7 tips for you to get used to the Irish accent

The first impression you may have when landing in Ireland is that you are listening to a totally unfamiliar language, but very close to English. When you experience this, keep calm, because you just had contact with the Irish accent.

It turns out that the English spoken in Ireland is a derivation of the Scottish accent and British English. Moreover, Gaelic is also the official language in Ireland and influences the pronunciation of some words.

That is to say, Irish people incorporated in their way of speaking English diverse characteristics of the Gaelic language, modifying the way of pronouncing several words, the way of its use and even the grammatical structure of sentences. It all helps to make the Irish accent often more difficult to be understood.


In addition, there are some variations of the language throughout the country; the English spoken in Dublin is a bit different from the English spoken in Cork, for example. Some expressions are local and they don’t apply to other places.

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Although Irish English has all these variants, learning the language depends on the application, dedication and personal commitment.


Watch Irish movies: try not to follow the subtitles. Watch the same movie over and over, until you get used to the Irish accent and understand the various forms of its pronunciation and its slang words;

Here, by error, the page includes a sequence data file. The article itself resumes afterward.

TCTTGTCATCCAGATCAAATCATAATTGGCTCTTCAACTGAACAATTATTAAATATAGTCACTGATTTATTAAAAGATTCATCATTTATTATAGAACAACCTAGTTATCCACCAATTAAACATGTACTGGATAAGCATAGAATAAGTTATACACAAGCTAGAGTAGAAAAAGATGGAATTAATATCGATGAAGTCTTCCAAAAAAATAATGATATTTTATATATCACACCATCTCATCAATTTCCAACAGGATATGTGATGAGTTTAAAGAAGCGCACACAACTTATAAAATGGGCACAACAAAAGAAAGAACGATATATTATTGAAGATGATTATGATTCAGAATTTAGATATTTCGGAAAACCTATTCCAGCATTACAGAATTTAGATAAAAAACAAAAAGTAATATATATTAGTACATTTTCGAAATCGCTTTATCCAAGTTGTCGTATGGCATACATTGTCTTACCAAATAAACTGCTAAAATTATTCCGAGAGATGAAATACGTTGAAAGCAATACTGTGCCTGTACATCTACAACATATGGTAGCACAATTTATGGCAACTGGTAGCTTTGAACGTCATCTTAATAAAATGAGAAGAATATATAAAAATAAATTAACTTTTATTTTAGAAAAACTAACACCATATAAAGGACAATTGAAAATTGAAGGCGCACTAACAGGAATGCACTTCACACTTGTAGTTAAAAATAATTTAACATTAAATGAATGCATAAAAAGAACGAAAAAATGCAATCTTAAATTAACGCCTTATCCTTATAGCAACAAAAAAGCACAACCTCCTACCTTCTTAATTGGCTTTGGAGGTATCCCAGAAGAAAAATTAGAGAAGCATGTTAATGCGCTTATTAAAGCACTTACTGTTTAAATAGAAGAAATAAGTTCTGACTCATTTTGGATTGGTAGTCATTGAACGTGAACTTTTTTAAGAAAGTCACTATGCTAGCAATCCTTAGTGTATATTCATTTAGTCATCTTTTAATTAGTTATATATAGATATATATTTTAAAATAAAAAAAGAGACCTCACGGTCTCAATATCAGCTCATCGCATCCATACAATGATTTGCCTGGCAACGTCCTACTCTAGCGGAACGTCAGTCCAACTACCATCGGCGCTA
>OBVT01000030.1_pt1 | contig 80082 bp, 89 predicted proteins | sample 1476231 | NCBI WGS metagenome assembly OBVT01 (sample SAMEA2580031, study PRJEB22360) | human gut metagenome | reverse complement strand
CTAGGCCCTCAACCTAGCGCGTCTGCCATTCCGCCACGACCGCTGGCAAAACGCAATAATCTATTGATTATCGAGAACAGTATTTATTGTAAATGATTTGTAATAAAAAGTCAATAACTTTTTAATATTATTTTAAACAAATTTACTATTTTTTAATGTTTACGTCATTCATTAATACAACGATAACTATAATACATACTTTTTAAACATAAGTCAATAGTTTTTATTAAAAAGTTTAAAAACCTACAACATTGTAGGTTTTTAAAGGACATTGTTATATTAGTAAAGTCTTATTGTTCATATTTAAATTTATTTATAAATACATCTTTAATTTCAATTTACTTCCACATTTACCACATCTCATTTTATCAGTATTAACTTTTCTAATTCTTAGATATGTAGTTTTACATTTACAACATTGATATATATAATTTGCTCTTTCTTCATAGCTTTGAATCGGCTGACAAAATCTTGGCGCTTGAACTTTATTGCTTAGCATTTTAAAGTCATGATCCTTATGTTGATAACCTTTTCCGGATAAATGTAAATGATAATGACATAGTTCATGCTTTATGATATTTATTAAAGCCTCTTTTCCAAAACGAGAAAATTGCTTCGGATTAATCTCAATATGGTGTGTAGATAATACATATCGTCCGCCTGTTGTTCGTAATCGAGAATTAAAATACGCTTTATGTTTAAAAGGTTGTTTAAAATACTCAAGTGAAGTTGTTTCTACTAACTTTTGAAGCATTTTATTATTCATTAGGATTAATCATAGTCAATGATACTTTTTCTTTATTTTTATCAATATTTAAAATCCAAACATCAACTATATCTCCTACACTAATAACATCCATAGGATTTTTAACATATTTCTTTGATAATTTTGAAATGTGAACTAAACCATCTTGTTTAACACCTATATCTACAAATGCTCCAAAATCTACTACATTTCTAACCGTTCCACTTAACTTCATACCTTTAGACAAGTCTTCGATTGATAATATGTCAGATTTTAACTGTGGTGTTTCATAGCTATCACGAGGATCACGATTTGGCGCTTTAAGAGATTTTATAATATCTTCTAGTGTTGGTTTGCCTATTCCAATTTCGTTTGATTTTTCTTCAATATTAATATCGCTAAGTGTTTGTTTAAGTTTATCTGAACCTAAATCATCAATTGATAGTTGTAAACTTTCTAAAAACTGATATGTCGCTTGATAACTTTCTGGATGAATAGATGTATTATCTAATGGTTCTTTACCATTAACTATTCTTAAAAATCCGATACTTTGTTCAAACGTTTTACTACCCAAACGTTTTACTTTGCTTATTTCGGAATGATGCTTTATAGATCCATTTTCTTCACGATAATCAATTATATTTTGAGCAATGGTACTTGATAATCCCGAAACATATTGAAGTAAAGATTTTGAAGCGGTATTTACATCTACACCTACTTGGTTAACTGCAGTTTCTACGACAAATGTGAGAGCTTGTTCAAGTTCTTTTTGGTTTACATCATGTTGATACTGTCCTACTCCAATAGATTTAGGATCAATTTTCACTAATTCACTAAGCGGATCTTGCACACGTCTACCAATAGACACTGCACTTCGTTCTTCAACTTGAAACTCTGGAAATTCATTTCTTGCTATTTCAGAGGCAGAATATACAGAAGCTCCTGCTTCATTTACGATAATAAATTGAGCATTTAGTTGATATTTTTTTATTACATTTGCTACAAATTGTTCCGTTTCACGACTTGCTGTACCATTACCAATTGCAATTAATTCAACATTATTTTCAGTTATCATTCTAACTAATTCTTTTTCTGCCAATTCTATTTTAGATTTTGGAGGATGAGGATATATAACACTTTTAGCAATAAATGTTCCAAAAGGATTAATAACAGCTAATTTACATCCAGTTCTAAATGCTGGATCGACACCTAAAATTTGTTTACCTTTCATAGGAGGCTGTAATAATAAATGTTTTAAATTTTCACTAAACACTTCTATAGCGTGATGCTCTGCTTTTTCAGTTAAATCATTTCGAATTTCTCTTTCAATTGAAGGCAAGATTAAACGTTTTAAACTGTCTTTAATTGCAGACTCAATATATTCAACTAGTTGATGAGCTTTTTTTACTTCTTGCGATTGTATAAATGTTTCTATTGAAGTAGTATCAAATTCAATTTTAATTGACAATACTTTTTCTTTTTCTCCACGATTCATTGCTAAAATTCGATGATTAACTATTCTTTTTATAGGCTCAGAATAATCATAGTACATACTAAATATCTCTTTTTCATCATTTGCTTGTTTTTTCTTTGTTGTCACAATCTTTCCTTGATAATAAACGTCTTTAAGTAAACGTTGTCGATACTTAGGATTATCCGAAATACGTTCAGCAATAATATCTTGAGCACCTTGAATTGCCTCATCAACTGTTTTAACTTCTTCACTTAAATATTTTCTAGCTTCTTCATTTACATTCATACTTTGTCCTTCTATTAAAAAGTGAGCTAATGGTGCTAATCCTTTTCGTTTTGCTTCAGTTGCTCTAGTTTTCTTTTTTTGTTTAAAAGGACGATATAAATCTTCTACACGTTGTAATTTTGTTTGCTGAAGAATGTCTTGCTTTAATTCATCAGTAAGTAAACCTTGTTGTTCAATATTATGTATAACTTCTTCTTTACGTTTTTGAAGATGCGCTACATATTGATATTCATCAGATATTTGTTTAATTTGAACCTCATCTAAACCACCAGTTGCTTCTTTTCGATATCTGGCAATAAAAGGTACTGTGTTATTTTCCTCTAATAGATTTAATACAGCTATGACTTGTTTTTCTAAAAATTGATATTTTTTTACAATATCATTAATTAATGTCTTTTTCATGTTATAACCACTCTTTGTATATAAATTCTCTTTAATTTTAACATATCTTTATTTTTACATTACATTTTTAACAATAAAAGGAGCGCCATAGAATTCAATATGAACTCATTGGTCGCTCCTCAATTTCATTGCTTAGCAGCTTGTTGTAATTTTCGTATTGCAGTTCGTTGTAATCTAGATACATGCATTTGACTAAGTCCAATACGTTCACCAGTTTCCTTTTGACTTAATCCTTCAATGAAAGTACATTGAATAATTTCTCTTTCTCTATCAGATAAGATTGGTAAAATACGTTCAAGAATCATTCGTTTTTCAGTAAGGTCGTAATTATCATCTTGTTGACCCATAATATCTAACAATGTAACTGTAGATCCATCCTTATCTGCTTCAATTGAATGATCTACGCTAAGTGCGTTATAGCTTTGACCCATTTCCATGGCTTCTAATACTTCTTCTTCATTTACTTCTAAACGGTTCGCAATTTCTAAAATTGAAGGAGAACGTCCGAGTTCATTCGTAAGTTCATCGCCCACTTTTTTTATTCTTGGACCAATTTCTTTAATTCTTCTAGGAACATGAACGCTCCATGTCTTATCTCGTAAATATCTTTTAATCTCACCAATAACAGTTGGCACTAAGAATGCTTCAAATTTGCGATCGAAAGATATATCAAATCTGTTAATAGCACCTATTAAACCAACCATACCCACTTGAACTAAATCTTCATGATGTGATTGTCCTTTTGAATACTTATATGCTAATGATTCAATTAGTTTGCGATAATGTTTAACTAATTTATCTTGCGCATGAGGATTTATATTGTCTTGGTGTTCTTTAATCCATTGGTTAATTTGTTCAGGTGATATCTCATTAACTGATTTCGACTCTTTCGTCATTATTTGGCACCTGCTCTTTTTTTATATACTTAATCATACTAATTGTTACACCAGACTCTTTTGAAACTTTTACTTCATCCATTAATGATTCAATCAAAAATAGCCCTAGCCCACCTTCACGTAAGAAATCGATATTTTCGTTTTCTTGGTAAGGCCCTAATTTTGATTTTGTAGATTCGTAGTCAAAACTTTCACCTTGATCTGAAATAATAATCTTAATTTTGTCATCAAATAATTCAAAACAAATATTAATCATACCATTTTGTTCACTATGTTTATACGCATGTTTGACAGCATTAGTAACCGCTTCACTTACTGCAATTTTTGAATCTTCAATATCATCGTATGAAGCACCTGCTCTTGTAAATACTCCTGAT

Listen to local radios: gradually, the pronunciation of the announcer begins to become clearer and it starts making more sense. It will sound better;

Attend to pubs and shops: talk with locals is an excellent way to train your listening and learn the pronunciation of several new words and expressions;

Follow Irish youtubers: no matter what subject is covered in the video, be aware of the movement of the mouth and the sounds produced;

Listen to traditional music and follow the lyrics: when reading the lyrics, listening to music and singing, pronunciation, vocabulary expansion, a greater understanding of the language take place;

Search for region-specific terms: buy a book of phrases and expressions. It’s important to become familiar with colloquialisms and idiosyncrasies of the Irish accent;

Listen to podcasts: enjoy your time on the bus, walking, or resting, listening to audios with the Irish accent in order to further enhance your listening skills.

The experience of learning the English in Ireland is unique. It’s an opportunity to acquire knowledge in a modern, lively city with many traditional festivities, which in addition, welcomes people from all over the world.

Finally, they say that if we are able to fully understand the English spoken in Ireland, we will understand any other language accent. English is English, anywhere in the world.

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